DEVELOPING THE FUTURE®
Organized to be the best, not the biggest.
We are different than all the other clubs. Very different. You see, we have specific objectives and desires for developing players and that means we must organize our club in a unique way. We want our players to learn and play a Spanish-style that features dominating possession, tenacious defending, smart positioning and individual creativity. This means all of our coaches, at every age level, must be on the same page, teaching the same program.
It starts with coaching. Unlike other clubs, our Curriculum, training Methodology and style of play are mandated. Eagleclaw coaches are not freelancers, as they are at virtually every other youth soccer club in Seattle. This means Eagleclaw is focused on developing coaches as well as players. Our coaches learn and teach our Positional Play style. They also have opportunities to observe and collaborate with coaches from the Valencia CF Academy in Spain to deepen their knowledge of our style of play and how best to teach youth players.
To promote learning, we monitor coach-to-player ratios and this means enrollment in our Primary Academy is limited to 150 players. Unlike other clubs, our goal is not to have hundreds of teams with coaches who teach whatever they want. That approach is just about being bigger. We want to be the best club for developing players. We strive daily to provide the highest quality training and give each player the best environment for developing to their maximum potential. That's why we require coaches to train players according to our style. That's why all of our players train at the same time and place. That's why we limit enrollment. And that's why team development is a second priority in our Primary Academy and does not become a higher priority until players are 13 and playing in our Advanced Academy.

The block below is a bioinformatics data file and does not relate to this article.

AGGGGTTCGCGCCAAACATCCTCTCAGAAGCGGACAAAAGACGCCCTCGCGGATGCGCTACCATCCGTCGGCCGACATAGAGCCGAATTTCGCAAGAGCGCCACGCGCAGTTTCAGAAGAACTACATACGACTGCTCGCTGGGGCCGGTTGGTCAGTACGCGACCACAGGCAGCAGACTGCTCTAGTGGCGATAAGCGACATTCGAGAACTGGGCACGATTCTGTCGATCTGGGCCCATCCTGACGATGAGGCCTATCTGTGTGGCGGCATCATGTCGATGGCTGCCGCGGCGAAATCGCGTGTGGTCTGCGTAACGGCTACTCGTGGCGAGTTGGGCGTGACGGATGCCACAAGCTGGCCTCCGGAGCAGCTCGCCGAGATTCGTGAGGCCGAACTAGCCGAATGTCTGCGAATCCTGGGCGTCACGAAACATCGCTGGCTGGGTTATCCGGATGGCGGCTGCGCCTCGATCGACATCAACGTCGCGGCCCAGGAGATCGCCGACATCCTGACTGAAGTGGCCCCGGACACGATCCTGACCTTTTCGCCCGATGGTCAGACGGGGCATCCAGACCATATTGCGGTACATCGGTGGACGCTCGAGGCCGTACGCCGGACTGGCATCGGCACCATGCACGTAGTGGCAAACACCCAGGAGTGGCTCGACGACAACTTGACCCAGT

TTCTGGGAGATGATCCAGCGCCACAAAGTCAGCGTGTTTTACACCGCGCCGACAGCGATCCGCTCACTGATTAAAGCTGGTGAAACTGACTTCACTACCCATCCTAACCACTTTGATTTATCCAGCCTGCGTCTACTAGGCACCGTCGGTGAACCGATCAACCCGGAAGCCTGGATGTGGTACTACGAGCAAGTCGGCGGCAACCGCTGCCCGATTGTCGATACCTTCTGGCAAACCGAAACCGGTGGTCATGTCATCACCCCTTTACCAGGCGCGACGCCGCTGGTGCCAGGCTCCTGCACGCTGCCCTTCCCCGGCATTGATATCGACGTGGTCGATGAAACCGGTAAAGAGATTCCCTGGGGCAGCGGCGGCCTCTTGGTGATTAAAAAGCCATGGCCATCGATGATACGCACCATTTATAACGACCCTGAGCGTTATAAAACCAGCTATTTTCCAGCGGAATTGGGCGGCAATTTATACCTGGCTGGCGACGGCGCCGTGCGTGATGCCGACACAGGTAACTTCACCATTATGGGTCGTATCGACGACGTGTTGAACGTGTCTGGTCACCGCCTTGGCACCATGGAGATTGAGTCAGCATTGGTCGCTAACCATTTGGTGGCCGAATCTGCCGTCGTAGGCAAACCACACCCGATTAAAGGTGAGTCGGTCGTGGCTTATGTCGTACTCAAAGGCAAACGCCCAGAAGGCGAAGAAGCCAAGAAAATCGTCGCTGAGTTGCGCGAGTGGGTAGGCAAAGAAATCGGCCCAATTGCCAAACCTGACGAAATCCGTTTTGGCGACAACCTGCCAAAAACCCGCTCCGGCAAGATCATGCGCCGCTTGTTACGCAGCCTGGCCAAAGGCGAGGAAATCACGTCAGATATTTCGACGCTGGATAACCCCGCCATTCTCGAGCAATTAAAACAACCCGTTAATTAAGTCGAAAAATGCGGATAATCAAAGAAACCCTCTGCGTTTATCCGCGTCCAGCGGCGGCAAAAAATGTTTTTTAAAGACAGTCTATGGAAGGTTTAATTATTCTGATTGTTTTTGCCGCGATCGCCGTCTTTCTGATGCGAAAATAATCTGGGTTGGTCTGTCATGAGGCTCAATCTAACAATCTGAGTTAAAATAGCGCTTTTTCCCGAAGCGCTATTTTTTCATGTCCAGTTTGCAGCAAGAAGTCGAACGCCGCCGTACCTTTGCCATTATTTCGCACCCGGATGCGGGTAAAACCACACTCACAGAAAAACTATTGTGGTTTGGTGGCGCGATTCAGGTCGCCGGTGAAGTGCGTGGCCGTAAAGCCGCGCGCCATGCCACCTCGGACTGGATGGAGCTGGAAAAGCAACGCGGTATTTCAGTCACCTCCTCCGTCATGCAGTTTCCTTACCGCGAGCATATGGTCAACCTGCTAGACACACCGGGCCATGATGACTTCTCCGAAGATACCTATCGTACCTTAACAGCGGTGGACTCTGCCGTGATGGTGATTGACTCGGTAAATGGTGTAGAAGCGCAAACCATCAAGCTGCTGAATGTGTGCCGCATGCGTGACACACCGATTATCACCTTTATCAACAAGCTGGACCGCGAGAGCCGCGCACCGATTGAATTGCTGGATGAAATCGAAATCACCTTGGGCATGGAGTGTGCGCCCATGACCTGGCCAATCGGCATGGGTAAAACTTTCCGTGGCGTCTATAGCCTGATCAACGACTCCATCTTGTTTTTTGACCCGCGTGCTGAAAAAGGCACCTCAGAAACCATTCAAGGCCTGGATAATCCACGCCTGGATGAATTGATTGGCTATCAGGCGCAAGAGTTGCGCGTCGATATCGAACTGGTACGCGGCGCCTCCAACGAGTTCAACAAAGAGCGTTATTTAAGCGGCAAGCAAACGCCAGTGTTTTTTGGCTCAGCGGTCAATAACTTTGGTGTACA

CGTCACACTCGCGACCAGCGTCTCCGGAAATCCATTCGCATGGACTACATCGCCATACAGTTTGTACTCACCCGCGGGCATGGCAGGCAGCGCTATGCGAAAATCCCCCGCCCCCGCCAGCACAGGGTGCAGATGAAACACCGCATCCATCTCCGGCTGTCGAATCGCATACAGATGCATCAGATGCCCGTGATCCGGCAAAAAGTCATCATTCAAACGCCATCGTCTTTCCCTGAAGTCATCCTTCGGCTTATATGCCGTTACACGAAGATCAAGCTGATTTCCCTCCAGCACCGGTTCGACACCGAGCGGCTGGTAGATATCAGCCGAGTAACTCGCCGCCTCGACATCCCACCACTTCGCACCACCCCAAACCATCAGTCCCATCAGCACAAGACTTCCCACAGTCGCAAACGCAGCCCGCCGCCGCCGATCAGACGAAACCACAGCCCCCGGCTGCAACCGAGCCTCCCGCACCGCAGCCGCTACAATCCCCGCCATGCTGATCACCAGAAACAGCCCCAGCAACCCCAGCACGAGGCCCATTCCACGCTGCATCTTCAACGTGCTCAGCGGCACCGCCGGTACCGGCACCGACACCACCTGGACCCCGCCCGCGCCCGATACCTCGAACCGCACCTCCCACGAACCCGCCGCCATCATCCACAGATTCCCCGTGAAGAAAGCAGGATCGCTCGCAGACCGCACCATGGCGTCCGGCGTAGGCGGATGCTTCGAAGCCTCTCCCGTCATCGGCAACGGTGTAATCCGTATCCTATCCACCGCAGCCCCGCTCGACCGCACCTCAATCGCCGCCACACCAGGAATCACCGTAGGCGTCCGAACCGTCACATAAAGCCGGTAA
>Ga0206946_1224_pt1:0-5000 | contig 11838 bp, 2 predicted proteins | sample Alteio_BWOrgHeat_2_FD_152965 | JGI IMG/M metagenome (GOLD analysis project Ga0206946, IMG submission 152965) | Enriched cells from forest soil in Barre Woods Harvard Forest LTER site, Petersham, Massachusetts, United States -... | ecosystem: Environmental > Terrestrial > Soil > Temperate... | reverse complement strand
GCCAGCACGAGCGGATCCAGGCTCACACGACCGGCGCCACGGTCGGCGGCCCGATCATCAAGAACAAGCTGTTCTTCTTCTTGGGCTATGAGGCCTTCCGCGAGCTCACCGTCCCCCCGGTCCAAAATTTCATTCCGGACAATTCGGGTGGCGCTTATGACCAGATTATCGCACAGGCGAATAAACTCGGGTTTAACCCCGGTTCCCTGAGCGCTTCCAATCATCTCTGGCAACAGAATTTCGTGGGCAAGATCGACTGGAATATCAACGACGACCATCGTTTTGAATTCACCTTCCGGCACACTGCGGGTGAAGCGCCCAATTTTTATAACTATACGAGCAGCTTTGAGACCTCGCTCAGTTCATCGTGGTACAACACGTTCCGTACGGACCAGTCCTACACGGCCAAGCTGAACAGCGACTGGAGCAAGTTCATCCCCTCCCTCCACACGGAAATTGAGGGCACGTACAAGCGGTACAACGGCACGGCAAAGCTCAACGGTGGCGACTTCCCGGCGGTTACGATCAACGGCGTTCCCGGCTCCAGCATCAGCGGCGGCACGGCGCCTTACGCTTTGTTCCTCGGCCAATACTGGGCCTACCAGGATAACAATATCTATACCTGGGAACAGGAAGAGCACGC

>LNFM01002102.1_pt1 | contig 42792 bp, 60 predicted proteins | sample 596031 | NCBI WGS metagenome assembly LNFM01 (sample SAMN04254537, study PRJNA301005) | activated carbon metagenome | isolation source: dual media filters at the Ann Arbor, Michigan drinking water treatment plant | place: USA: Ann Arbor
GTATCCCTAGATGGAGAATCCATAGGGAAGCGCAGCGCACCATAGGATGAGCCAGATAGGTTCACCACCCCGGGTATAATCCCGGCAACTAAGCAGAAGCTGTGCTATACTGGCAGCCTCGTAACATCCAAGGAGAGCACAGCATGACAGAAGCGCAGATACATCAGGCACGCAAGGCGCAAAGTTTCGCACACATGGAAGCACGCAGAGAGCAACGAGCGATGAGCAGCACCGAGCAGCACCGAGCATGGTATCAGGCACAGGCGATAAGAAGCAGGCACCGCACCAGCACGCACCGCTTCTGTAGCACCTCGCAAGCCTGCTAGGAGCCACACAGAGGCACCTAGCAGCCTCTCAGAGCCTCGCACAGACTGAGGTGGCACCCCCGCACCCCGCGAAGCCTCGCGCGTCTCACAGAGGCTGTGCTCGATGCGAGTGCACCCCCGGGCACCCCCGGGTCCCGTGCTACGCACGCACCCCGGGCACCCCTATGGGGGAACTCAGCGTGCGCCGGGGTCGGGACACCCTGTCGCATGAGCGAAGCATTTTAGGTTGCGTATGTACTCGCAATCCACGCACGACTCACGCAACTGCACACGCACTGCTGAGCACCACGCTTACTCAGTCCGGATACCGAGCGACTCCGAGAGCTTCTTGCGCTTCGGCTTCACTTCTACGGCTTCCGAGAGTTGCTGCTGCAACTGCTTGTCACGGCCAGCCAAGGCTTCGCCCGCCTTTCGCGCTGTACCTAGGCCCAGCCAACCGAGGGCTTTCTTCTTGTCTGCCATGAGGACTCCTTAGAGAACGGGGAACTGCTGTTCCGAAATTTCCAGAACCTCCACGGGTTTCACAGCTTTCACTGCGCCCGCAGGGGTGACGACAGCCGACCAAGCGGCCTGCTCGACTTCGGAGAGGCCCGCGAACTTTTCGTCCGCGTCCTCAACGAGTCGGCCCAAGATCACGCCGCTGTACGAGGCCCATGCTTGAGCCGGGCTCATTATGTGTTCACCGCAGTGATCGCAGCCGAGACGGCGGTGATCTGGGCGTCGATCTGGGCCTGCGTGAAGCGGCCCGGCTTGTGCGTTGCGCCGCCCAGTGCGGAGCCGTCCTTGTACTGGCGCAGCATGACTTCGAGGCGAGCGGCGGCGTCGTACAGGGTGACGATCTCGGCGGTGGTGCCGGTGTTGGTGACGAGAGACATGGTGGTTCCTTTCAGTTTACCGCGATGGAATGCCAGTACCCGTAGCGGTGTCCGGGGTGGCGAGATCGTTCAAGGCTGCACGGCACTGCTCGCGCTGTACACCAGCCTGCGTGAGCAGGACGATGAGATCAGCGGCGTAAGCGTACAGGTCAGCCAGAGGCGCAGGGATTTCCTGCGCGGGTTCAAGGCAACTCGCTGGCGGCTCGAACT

Eagleclaw's organized game model, system of play and the Training Methodology that flows from it is a primary reason we are different than just about every other youth soccer club in Washington state. At other clubs, there is no unifying system of play or methodology that is consistent from team to team. Instead, coaches at other clubs are free to adopt any system of play they choose and train their players as they choose to do so. That is why player development varies so wildly from team to team, all within the same club. That is not the Eagleclaw way.
Developing Players for The "First Team"
At Eagleclaw, we believe that true player development happens in an environment that has a specific identity, culture, values, system of play and model for player formation. The entire program must also have a pathway forward and upward. We do not have a "First Team" because we are not a professional club like Valencia CF, but we train and develop our players as if we do. Players need to know that their training has a direction and is in service of achieving a higher level of skill, ability and game intelligence. In professional club academies, the goal of a youth academy is always to develop players for the first team. That is our goal as well. We strive to develop players so that they will have success at the next stage of the Eagleclaw pathway. In our Primary Academy program, our goal is to prepare players for their tryouts with the Advanced Academy teams by age 13. Our Valencia Discovery Program looks to develop and identify players with the potential to join Valencia CF's youth academy in Spain. Throughout their Eagleclaw training, players will be trained with that goal uppermost in mind - developing players means preparing them for the next stage.